Pet Craze Sweeps Korea

      January 23, 2016 08:10

      Over 10 million people live with pets in Korea now, and for many their pets are now "life companions" who require every moment of their attention. Doting owners spend huge amounts of money on top-range pet food, treats and clothes and even throw birthday parties for their pets.

      Some luxury pet products boggle the imagination. Korea Ginseng Corporation has launched a dog food made with ginseng extract. It contains red ginseng left over after the product sold to humans has been boiled. The company managed to sell 10,000 boxes in just three months.

      Snacks made with Korean-bred beef, dog pizza, cakes, and even ice cream have been launched. There is a wide variety of clothing for pets as well, including aviation jumpers, traditional Korean hanbok, and tutus. Some owners make their pets wear clothes that match their own.

      Social media are full of photos of cats and dogs wearing a party hat in front of a birthday cake with their name written on it, cookies with their initials, and drinks.

      The cakes are specially made for pets using pumpkin, salmon or sweet potato and cost about W20,000 (US$1=W1,200). The whole party kit can set an owner back W50,000. Im Go-eun, who runs a pet dog cafe, said, "We hold birthday parties for dogs just like we would for our family and friends."

      According to a report by the Animal and Plant Quarantine Agency last year, 21.8 percent of households in Korea have a pet. The number of households with cats rose 63.7 percent in just three years because they are easier to keep in enclosed spaces.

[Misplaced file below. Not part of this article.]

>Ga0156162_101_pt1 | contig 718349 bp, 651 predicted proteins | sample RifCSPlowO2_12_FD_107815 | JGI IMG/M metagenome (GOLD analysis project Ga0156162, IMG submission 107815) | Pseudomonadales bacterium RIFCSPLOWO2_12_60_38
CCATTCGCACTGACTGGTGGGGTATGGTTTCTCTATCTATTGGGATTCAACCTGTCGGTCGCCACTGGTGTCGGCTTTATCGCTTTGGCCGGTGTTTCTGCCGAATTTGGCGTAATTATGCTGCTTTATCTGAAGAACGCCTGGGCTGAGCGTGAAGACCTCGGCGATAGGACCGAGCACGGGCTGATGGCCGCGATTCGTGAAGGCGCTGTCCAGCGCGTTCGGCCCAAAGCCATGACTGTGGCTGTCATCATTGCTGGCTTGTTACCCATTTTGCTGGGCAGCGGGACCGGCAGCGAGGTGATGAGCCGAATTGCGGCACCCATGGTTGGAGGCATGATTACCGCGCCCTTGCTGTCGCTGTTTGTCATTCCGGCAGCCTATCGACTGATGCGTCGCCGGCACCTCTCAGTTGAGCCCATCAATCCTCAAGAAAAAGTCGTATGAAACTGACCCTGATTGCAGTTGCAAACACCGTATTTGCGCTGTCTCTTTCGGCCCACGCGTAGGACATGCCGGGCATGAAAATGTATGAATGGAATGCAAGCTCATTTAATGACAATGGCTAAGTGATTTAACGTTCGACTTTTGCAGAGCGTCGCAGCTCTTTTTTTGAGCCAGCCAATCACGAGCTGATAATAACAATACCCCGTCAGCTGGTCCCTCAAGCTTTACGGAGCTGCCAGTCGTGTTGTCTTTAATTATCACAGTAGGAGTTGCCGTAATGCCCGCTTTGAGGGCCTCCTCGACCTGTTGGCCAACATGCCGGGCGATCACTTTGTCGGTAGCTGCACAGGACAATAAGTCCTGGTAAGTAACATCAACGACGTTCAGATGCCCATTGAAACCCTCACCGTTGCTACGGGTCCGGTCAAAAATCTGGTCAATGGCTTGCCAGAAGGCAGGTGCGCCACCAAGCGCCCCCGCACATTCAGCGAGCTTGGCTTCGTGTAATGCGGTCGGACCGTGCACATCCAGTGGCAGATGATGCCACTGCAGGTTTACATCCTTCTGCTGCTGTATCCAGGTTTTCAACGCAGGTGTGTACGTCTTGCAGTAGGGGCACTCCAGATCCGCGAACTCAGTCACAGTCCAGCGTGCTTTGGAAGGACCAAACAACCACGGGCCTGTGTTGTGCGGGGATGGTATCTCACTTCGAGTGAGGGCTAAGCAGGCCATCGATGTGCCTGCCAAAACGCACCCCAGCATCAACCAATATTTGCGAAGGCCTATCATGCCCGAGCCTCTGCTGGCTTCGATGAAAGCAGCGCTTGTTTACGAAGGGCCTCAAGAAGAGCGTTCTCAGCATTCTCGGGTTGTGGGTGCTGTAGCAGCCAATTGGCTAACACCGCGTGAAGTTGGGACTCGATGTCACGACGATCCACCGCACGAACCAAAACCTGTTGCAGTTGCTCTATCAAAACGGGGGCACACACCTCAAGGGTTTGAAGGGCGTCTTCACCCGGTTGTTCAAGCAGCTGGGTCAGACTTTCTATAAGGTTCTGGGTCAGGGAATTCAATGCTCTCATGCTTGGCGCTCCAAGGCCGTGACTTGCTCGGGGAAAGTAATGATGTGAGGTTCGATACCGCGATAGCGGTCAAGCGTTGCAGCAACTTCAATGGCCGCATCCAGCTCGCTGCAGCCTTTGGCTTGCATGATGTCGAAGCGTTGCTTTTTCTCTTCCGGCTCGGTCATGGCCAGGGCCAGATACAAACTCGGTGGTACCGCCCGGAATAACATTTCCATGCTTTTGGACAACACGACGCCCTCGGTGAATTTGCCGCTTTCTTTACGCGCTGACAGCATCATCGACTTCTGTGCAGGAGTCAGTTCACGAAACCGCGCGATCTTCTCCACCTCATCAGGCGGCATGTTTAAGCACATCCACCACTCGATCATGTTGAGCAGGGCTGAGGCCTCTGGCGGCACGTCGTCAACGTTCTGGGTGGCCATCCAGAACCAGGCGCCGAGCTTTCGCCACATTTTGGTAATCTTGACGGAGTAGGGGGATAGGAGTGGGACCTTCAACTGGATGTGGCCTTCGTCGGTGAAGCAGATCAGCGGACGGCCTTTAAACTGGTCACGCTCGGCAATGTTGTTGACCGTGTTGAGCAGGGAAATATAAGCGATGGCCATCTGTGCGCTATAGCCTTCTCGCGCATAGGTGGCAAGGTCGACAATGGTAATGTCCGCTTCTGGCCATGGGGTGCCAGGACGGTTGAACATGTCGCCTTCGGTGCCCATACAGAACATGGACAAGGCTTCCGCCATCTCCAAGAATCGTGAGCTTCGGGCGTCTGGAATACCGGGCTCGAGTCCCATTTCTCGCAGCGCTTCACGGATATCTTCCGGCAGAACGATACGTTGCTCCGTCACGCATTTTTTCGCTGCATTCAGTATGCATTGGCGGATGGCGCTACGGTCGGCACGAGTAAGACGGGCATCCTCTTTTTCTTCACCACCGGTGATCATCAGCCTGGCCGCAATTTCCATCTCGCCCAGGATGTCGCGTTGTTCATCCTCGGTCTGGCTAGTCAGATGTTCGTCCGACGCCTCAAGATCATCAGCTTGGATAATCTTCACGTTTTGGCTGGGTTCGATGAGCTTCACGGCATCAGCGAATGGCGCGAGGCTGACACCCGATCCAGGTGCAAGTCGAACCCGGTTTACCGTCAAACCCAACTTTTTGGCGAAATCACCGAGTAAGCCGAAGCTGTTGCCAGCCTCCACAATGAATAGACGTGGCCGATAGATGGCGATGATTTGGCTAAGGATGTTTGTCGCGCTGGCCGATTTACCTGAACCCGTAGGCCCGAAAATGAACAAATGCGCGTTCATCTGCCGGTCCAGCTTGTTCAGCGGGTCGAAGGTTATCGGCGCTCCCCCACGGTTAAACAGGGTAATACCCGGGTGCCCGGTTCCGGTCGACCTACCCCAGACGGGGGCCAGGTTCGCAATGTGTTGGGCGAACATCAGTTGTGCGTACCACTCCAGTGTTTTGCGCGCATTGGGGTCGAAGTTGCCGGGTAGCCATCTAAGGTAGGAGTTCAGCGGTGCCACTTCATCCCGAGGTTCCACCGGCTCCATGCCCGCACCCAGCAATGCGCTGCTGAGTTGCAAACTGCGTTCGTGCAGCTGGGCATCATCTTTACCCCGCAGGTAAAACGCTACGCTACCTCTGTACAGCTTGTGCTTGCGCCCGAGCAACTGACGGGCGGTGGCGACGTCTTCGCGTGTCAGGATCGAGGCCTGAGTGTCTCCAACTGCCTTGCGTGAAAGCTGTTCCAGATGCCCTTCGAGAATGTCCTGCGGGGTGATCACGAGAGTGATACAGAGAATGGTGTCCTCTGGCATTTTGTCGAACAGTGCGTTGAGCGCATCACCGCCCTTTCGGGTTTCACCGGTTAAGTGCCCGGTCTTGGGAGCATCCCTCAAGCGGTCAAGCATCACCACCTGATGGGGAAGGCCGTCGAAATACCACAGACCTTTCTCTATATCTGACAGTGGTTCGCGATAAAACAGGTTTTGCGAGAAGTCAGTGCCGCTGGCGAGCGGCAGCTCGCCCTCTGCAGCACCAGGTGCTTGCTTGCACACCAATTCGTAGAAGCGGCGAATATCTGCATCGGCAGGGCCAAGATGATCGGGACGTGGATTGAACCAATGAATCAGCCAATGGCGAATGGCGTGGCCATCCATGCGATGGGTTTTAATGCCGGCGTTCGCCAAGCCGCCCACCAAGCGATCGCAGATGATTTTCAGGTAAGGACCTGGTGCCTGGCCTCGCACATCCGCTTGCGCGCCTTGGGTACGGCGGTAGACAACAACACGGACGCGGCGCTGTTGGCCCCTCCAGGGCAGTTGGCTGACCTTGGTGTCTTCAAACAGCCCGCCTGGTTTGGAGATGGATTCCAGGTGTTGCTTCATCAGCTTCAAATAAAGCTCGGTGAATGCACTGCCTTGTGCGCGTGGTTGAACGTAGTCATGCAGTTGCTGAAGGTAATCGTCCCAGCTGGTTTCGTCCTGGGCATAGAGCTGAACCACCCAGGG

The worth of the pet market exceeded W1.8 trillion last year, and is expected to grow to W6 trillion by 2020.

      "Greater individualism has led to more and more people seeking companionship in pets to alleviate their loneliness. Just as mothers bond with other mothers by sharing information on child rearing, pet owners also form relationships with each other by sharing tips," said Kim Hye-sook, a professor at Ajou University.

      Some feel things are going too far. Jeong Hye-young (51) has two dogs but takes a robust approach. "I love dogs, but I'd rather spend money helping children in need in Africa than spending a lot on my pets. I think expensive clothes and birthday parties for pets are ridiculous."

      Lee Chan-hyeok (33) works in an office and sees the pet craze as a sign of the times. "Now that it is so difficult to get married and have kids, people seem to give their affection to pets. It's a sad reality in a recession."

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